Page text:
September 30, 2016

Colin Kaepernick and the history of black patriotism

WASHINGTON, August 31, 2016 – Few groups have stood as strong and proud for America as have black men and women, even though fewer groups have been as badly treated by her. Colin Kaepernick’s refusal to stand for the national anthem is a call to reflect on the long history of patriotism on the part of… [Read more…]

Olympic Peninsula B&B is startling replica of George Washington’s house

PORT ANGELES, Wash. — You just never know what you’ll see when you turn off Highway 101 on the far side of Sequim. Zig and zag the back lanes toward Dungeness Spit and there’s plenty to gawk at: the occasional lavender farm, wide views of windswept water, heavily loaded ships plodding past Victoria, and, oh look,… [Read more…]

HONORING OUR NATIVE AMERICANS – AUTHENTIC NAME MAPS BY AARON CARAPELLA

Native American Nations map

I have to admit, I’m still in awe of these Tribal Nations Maps created by Aaron Carapella. It was certainly a labor of love on his part as he set out to educate us all regarding the traditional and Native American names for themselves, and the locations where the tribes lived.

It was long ago, when I first read the Clan of the Cave Bear series of books, that I had sort of an epiphany about how I was seeing Native Americans through the eyes of modern cinema, books, and adulterated history fed to us so that we would think of Indians as “wild” or uncivilized. In my opinion you need to really see them all as ‘first peoples’ who came to North America as early as 16 thousand years ago. We’re still learning, still discovering the migration patterns of these ancient ancestors and it’s important to honor them for their survival skills, their understanding of the power of our planet and stop stereotyping them in our consciousness.

I’m still learning, and Aaron’s Tribal Nations maps can help us all see the real history of Native Americans.

NOVEMBER IS NATIVE AMERICAN MONTH – US, Mexico and Canada Tribal maps (24×36) are only $20 ! Use code: 20deal at checkout ! For 30% off on all other maps, use 30off
One shipping charge no matter how many maps you buy!

 

Not an affiliate or compensated post

William Burden Stevenson 1842 – 1926

William Burden Stevenson – Soldier, Sailor, World Traveler

Usually, when you begin researching someone in a family line you start at their birth and work forward, and backward as well to connect them with their parents and ancestors. With William Stevenson I think I began in the middle and worked both directions. I knew some people in his immediate had lived here in Washington State, but what really piqued my interest was that William had resided here in my town of Port Orchard and is buried in a local cemetery here.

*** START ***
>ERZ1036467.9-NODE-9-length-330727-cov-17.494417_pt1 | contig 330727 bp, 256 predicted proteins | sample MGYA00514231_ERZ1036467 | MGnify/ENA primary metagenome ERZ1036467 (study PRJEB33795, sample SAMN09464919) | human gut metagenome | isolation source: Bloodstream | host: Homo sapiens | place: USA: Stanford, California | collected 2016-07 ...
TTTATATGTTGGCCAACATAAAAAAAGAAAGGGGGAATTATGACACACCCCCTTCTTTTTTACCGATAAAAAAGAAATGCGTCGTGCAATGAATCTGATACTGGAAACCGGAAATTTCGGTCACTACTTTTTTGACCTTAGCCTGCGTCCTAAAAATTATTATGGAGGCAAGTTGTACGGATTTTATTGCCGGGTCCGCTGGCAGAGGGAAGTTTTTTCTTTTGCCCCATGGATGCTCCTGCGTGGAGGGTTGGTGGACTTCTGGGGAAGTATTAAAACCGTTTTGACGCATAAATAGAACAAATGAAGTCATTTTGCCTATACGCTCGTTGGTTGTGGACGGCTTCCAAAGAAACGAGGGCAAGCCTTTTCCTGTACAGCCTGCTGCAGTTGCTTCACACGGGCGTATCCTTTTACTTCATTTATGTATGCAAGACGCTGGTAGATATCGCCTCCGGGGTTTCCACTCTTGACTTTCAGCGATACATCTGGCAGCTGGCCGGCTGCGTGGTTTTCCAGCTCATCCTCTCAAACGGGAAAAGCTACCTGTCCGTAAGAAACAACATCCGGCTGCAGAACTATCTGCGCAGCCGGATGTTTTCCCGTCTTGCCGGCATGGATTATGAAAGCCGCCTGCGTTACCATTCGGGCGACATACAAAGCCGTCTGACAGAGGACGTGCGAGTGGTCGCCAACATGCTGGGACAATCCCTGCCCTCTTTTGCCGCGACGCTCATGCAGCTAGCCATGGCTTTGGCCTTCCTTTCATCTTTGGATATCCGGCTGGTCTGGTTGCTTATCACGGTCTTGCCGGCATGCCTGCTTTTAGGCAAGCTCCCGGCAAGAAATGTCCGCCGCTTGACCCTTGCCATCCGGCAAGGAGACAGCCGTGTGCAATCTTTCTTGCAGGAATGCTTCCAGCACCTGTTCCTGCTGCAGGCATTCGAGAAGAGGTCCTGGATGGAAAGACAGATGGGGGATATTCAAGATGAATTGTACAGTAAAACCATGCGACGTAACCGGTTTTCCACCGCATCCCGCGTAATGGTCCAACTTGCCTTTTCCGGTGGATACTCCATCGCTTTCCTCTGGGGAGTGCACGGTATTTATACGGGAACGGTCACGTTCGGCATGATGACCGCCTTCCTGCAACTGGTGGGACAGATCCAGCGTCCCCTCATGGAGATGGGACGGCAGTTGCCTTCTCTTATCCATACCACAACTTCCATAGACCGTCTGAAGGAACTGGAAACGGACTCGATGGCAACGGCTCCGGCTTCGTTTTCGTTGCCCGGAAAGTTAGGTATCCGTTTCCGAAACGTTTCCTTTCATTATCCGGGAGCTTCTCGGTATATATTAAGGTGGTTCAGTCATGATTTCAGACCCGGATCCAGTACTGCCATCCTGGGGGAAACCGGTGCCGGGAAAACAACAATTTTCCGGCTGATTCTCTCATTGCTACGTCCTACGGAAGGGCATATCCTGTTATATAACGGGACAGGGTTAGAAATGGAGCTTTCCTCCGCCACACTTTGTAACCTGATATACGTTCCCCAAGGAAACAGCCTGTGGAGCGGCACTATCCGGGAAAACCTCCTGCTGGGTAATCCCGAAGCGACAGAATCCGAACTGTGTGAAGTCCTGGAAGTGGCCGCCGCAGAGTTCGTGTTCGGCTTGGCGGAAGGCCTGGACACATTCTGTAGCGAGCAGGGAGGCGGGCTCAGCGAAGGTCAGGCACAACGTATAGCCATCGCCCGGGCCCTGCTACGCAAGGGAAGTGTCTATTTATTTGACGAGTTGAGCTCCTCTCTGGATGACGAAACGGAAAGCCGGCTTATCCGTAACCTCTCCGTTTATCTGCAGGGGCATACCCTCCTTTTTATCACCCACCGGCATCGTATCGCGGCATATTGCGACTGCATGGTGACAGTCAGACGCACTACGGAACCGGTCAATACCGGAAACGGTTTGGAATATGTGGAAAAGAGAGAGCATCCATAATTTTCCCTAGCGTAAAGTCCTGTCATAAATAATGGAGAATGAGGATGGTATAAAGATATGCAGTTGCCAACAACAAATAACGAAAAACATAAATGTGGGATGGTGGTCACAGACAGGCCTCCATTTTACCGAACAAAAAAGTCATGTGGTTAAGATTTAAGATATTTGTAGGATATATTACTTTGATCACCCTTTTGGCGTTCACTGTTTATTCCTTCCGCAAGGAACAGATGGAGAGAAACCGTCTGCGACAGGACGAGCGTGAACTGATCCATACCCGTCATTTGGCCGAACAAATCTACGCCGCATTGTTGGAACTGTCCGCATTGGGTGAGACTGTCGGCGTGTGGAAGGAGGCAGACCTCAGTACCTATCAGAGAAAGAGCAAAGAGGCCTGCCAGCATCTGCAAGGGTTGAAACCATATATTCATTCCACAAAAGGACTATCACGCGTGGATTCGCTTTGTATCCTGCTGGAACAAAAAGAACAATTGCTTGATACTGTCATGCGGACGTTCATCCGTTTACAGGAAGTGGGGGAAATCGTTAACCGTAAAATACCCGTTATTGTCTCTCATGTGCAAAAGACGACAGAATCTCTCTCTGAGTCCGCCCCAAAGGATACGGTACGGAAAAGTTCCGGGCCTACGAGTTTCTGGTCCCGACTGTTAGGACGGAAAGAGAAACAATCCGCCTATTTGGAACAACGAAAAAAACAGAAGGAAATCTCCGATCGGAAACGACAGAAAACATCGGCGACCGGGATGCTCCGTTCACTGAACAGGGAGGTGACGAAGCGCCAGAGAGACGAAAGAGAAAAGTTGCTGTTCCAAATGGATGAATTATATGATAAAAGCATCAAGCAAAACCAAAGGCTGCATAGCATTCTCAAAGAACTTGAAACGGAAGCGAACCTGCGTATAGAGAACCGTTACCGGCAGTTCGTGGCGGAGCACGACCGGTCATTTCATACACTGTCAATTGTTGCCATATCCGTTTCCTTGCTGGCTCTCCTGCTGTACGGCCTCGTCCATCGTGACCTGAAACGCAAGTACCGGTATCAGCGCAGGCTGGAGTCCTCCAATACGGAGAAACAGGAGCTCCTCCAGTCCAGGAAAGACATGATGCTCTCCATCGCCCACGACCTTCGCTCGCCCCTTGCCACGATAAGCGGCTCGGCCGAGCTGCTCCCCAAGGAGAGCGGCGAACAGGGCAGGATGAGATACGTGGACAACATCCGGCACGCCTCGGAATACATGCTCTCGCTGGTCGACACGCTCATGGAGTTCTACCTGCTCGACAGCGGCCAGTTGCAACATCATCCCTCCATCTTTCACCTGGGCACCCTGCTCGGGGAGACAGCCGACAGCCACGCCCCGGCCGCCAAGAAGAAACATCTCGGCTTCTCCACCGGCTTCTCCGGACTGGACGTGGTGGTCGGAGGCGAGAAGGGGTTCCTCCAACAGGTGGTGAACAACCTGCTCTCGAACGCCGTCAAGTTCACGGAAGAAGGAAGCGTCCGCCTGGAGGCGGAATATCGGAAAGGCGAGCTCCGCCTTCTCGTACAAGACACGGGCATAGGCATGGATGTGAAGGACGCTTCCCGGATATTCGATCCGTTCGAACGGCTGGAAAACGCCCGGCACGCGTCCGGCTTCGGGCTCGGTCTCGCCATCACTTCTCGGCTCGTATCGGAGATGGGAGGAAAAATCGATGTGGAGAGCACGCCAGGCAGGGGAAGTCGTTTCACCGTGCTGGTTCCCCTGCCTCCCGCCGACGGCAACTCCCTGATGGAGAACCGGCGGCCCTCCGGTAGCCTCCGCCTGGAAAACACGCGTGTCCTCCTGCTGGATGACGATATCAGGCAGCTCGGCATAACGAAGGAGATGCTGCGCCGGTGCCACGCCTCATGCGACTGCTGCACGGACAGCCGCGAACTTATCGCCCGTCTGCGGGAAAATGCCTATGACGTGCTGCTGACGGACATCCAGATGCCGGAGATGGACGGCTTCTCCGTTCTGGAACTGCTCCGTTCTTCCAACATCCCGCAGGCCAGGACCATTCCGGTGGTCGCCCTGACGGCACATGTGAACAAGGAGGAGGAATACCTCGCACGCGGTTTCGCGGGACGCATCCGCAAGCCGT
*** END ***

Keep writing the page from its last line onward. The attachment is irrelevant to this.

William’s parents were John and Ellen Burden Stevenson who were both born in Scotland circa 1815. As an adult, John was an officer in the Irish Coastguard and as his career was ending son William, who had been brought up to also be a Naval Officer for Britain, was just beginning his time in service. William’s father John had retired sometime after 1860 and was awarded a land patent by Queen Victoria. John had his choice of British locations, but in the end he chose Canada. To be specific, on Lake Malcolm in Ontario. All of the family still at home, including the youngest, Jane Elizabeth who was born in 1860 when her father was still stationed in Killybegs, Wexford, Ireland set sail for North America.

I’m guessing that William, the oldest, entered his naval service before the rest of the family left Ireland. His entry paper states he joined 27 June 1860 and was on the 1HMS St. Vincent. At the time of William’s service on the ship it was primarily a training vessel for young boys. William’s designation was as an Ordinary Seaman. Later records (American Civil War) note that during his time on the Vincent they spent time in the Mediterranean Ocean.

1862 – William Stevenson deserts the Royal Navy

One can only imagine what life was like in the Royal Navy for nineteen year old William. In looking at the records for the St. Vincent it wasn’t uncommon for these young sailors to be caned or birched if the Captain deemed it necessary. I don’t know that William ever received that punishment, but perhaps there was a far greater peril on the ship: disease. 1864 Training Ship, Home Station, Portsmouth. 2Report of Fevers and Small Pox onboard. Number of Cases of Disease and Injury. No proof has been found as to just how and where William left the ship, but we next find him as new soldier in the American Civil War.

In William’s Civil War pension application records he states that about two weeks after leaving the Royal Navy as a deserter he made his way to Pennsylvania, and joined Company I of the 111th PA Infantry under the false name of Thomas Crawford.

To be continued…

Sources:

1HMS St Vincent (1815). (2015, April 4). In Wikipedia, The Free Encyclopedia. Retrieved 23:35, October 5, 2015, from https://en.wikipedia.org/w/index.php?title=HMS_St_Vincent_(1815)&oldid=654963476

2(2015) HMS St Vincent. Retrieved October 05, 2015, from http://www.pbenyon.plus.com/18-1900/S/04400.html

© 2015 Carol Wilkerson. All rights reserved

 

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